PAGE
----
“It took awhile for us to break because Montréal is funny like that — it took longer for it to break out into the rest of the country. And a lot of American stations wouldn’t touch Canadian content. At least, not like they do now.”
Amazingly, the single also catapulted the band to superstardom in Japan, something Edwards still can’t quite explain.
“We got a gold record out of the deal. And the song was definitely big in Japan. The song had that sort of flavour to it. We would just get mobbed every time we would go over there,” says Edwards with a laugh. “We would leave the hotel and there would just be so many people after us. It was quite an experience.
“They wanted us there, and we went wherever they wanted us,” he continues. “We ended up touring in the States quite a bit after that. We did some stuff with Grand Funk Railroad as well. We would play Québec City, which became our second home-base back then.”
Ultimately Mashmakhan split up in 1971, after the members began moving on to other interests.
Edwards and Blake continued to play music together as Riverson, which featured Franki Blake on vocals. The band released several singles in 1973, including a remake of The Beatles’ “Eleanor Rigby,” and a subsequent self-titled album.
Good luck tracking that one down as well: Edwards admits that he doesn’t even have a copy of the LP.
“It was a great album,” says Edwards. “It was really ahead of its time. And this is where I did most of my writing. This was when I would lock myself in a room and try to create songs.”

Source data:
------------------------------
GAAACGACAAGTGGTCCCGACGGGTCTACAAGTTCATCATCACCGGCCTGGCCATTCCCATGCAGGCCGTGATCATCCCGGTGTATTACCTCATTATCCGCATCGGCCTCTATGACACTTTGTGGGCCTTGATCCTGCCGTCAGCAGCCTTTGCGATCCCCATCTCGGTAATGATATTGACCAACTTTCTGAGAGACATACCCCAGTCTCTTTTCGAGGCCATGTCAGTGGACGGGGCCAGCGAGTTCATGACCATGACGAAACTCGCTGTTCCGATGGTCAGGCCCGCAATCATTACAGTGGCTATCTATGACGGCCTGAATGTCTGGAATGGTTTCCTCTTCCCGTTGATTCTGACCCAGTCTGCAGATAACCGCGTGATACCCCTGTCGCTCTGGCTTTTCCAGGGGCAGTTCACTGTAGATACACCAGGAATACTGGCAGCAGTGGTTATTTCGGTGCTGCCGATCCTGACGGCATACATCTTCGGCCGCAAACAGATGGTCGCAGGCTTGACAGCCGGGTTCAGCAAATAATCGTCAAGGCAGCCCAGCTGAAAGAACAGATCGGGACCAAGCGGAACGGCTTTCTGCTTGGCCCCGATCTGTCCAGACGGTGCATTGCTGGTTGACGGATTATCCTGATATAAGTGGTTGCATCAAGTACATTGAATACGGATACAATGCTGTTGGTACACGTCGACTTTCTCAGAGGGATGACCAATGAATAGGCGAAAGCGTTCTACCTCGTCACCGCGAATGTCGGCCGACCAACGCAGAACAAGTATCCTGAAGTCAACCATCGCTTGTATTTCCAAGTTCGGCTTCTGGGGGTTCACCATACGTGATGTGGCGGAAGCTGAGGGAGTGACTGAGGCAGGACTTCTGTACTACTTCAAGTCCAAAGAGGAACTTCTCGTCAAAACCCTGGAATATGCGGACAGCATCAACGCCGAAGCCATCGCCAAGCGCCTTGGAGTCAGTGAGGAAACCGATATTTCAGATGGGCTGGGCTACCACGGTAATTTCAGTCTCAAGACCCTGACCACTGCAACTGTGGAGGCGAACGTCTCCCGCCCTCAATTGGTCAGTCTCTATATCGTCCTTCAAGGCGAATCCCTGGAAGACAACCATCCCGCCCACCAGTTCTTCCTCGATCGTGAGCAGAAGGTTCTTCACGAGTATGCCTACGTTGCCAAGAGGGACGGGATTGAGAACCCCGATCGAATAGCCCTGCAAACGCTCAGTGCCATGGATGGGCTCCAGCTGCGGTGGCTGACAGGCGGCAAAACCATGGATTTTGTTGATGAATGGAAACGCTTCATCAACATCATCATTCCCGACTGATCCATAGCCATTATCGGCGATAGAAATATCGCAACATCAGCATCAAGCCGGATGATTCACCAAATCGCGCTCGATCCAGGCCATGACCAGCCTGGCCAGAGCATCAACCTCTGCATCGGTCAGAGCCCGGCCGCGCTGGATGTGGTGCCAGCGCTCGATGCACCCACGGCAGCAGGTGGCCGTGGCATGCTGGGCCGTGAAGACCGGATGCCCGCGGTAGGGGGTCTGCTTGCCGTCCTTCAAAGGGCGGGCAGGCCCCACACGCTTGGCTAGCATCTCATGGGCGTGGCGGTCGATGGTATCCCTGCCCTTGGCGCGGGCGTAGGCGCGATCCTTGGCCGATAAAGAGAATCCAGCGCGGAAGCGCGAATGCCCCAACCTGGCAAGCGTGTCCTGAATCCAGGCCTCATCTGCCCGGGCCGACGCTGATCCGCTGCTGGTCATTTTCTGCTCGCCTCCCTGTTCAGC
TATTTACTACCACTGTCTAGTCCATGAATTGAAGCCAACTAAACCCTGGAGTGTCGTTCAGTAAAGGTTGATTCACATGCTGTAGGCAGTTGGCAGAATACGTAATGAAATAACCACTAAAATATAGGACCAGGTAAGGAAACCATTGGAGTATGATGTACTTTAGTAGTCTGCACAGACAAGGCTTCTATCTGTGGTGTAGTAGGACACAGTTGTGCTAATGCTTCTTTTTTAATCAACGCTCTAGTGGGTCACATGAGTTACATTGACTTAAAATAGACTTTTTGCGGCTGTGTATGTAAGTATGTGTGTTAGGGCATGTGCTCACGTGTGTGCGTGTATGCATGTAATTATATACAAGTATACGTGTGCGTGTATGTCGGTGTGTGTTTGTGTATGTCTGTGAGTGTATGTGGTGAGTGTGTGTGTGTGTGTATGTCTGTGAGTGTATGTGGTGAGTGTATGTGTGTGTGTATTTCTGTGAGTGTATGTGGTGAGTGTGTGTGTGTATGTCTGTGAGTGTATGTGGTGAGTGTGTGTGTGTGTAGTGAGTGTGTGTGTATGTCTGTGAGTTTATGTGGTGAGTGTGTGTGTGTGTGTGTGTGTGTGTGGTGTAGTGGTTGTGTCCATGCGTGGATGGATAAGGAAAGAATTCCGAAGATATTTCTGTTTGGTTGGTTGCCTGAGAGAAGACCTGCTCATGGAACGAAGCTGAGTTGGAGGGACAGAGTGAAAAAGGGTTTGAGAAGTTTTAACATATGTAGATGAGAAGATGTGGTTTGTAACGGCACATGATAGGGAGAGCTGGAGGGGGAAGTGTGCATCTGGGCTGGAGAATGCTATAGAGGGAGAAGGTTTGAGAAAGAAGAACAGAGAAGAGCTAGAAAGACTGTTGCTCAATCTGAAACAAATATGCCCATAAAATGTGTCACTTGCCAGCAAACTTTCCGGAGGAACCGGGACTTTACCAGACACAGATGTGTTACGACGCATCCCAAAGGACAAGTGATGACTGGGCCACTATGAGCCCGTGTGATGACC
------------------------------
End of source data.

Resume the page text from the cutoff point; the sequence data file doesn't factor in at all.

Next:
Blake went on to join the Lisa Hartt Band before meeting his wife in Montréal while working on a TV show. The duo would go on to play music together in Calgary and on cruise ships before eventually settling down in Saskatoon.
Pierre Senecal would eventually attempt to revive Mashmakhan a few years after the original line-up broke up, with the band releasing the song “Dance A Little Step” as a single. The track never caught on in the same way their earlier material had, and the group once again disbanded.
Nowadays, Edwards owns a small trucking business and rarely plays. But he still owns his ‘52 Fender Precision bass, which is hanging on his wall, and looks back on the experience with a great fondness.
“I still have original copies of the [Mashmakhan] LPs at home,” says Edwards. “I wish the business side of things had been different. I think if we had continued we wouldn’t have been such a one-hit wonder. But it was a lot of fun and we all had a passion for it.
“I played for 45 years, and I loved every minute of it.”